Also known as: Molecularly targeted anticancer agents, MTAs, Chemotherapy-targeted, Vascular endothelial growth factor-targeted, VEGF-targeted, VEGFR-targeted, Tyrosine kinase inhibitor-targeted or TKI-targeted
- Turn off the process in cancer cells that causes them to grow and spread
- Trigger cancer cells to die on their own
- Kill cancer cells directly
- Take a tiny sample of your cancer
- Test the sample for the specific targets (molecules)
- If the right target is present in your cancer, then you will receive
- Leukemia and lymphoma
- Breast cancer
- Colon cancer
- Skin cancer
- Lung cancer
- Liver problems
- Skin problems such as rash, dry skin, and nail changes
- Problems with blood clotting and wound healing
- High blood pressure
- Cancer cells can become resistant to these drugs.
- The target sometimes changes, so the treatment no longer works.
- The cancer may find a different way to grow and survive that does not depend on the target.
- Drugs can be difficult to develop for some targets.
- Targeted therapies are newer and cost more to make. So they are more expensive than other cancer treatments.
Targeted therapy uses drugs to stop cancer from growing and spreading. It does this with less harm to normal cells than other treatments.
Standard chemotherapy works by killings cancer cells and some normal cells, targeted treatment zeroes in on specific targets (molecules) in or on cancer cells. These targets play a role in how cancer cells grow and survive. Using these targets, the drug disables the cancer cells so they cannot spread.
How Does Targeted Therapy Work?
Targeted therapy drugs work in a few different ways. They may:
People with the same type of cancer may have different targets in their cancer cells. So if your cancer does not have a specific target, the drug will not work to stop it. Not all therapies work for all people with cancer. At the same time, different cancers may have the same target.
To see if a targeted therapy might work for you, your health care provider may:
Some targeted therapies are given as pills. Others are injected into a vein (intravenous, or IV).
Who may get Targeted Therapy?
There are targeted therapies that can treat certain types of these cancers:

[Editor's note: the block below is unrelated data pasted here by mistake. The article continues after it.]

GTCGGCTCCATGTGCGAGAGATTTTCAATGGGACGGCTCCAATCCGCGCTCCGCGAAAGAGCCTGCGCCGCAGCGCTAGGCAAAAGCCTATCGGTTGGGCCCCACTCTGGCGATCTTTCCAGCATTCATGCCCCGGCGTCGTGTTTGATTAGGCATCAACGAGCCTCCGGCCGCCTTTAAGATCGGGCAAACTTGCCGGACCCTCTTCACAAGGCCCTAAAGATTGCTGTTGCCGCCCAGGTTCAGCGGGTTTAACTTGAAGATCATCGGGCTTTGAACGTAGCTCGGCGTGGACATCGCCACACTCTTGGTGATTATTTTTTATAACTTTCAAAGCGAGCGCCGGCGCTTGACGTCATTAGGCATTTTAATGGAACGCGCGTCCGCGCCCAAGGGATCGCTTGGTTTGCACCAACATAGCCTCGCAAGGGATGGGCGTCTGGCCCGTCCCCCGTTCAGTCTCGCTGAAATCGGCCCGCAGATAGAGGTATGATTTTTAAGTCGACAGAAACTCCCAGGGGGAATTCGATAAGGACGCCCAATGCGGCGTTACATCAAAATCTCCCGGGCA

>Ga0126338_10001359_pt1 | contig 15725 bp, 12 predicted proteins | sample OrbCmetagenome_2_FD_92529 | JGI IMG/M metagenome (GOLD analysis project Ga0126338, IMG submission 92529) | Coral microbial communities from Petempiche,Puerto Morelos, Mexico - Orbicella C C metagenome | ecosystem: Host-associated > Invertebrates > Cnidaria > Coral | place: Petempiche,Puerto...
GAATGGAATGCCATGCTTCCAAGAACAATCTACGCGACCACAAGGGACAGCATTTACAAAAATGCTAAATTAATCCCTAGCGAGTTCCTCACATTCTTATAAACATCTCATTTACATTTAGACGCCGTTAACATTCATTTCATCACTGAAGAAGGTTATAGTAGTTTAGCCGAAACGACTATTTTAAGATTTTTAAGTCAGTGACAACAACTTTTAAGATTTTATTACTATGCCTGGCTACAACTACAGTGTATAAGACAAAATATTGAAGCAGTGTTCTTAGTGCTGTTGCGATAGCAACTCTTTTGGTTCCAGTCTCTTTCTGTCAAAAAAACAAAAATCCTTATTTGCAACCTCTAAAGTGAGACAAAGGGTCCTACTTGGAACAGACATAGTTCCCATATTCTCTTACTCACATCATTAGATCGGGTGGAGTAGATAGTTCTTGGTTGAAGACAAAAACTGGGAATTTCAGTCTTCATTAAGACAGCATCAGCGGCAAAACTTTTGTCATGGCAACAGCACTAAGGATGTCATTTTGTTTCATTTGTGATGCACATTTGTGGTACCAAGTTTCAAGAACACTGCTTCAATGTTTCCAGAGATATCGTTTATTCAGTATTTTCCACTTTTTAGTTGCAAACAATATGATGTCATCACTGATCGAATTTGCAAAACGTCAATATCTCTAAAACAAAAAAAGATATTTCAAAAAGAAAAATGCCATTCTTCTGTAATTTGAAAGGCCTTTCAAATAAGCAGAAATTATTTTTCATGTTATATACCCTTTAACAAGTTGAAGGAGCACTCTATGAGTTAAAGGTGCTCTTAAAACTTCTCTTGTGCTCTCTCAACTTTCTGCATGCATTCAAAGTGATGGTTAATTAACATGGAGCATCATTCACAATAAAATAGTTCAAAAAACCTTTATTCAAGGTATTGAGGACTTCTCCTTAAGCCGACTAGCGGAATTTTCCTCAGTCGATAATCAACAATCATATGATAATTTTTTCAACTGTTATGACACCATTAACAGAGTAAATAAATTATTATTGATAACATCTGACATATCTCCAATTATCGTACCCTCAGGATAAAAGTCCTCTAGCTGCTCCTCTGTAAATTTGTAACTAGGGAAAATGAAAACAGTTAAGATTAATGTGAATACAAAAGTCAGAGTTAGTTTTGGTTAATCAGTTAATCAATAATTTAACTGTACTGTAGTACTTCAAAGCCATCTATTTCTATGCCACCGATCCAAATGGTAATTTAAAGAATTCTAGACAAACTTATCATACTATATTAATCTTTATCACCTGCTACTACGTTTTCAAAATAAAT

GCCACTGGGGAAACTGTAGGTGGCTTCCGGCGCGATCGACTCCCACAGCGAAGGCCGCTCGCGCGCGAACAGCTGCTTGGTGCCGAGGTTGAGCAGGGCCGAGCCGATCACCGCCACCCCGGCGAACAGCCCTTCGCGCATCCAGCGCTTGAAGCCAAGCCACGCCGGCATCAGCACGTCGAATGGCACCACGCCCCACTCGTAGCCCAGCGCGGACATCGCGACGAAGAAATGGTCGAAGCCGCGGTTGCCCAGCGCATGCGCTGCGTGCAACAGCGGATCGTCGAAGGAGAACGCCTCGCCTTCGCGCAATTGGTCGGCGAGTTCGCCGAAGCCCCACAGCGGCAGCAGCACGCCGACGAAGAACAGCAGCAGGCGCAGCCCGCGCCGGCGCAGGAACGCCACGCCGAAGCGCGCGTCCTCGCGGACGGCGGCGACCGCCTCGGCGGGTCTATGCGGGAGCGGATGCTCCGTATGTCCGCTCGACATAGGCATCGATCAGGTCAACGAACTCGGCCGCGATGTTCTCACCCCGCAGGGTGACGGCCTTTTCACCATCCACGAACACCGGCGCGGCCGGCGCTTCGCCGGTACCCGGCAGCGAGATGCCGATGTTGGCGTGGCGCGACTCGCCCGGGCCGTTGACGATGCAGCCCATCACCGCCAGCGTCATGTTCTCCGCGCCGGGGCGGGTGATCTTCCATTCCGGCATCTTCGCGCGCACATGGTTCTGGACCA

Other cancers that may be treated with targeted therapies include brain, bone, kidney, lymphoma, stomach, and many others.
Your provider will decide whether targeted therapies may be an option for your type of cancer. In most cases, you may receive targeted therapy along with surgery, chemotherapy, hormonal therapy, or radiation therapy. You may receive these drugs as part of your regular treatment, or as part of a clinical trial.
Doctors thought that targeted therapies might have fewer side effects that other cancer treatment. But that turned out to be untrue. Possible side effects from targeted therapies include:
As with any treatment, you may or may not have side effects. They may be mild or severe. Fortunately, they usually go away after treatment ends. It is a good idea to talk with your provider about what to expect. Your provider may be able to help prevent or lessen some side effects.
Targeted therapies are promising new treatments, but they have limitations.
Garraway LA, Verweij J, Ballman KV. Precision oncology: an overview. J Clin Oncol. 2013 May 20;31(15):1803-5. PMID: 23589545 www.ncbi.nlm.nih.gov/pubmed/23589545.
Kummar S, Murgo AJ, Tomaszewski JE, Doroshow JH. Therapeutic targeting of cancer cells: Era of molecularly targeted agents. In: Niederhuber JE, Armitage JO, Doroshow JH, Kastan MB, Tepper JE, eds. Abeloff's Clinical Oncology. 5th ed. Philadelphia, PA: Elsevier Churchill Livingstone; 2014:chap 28.
National Cancer Institute. Targeted cancer therapies. Available at: www.cancer.gov/about-cancer/treatment/types/targeted-therapies/targeted-therapies-fact-sheethttp://www.cancer.gov/cancertopics/factsheet/Therapy/targeted. Accessed September 15, 2015.
Stegmaier K, Sellers W R. Targeted therapies in oncology. In: Orkin SH, Fisher DE, Ginsburg D, Look AT, Lux SE, Nathan DG. Nathan and Oski's Hematology and Oncology of Infancy and Childhood. 8th ed. Philadelphia, PA: Elsevier Saunders; 2015:chap 44.
- Review date:
- December 07, 2016
- Reviewed by:
- Todd Gersten, MD, Hematology/Oncology, Florida Cancer Specialists & Research Institute, Wellington, FL. Review provided by VeriMed Healthcare Network. Also reviewed by David Zieve, MD, MHA, Isla Ogilvie, PhD, and the A.D.A.M. Editorial team.
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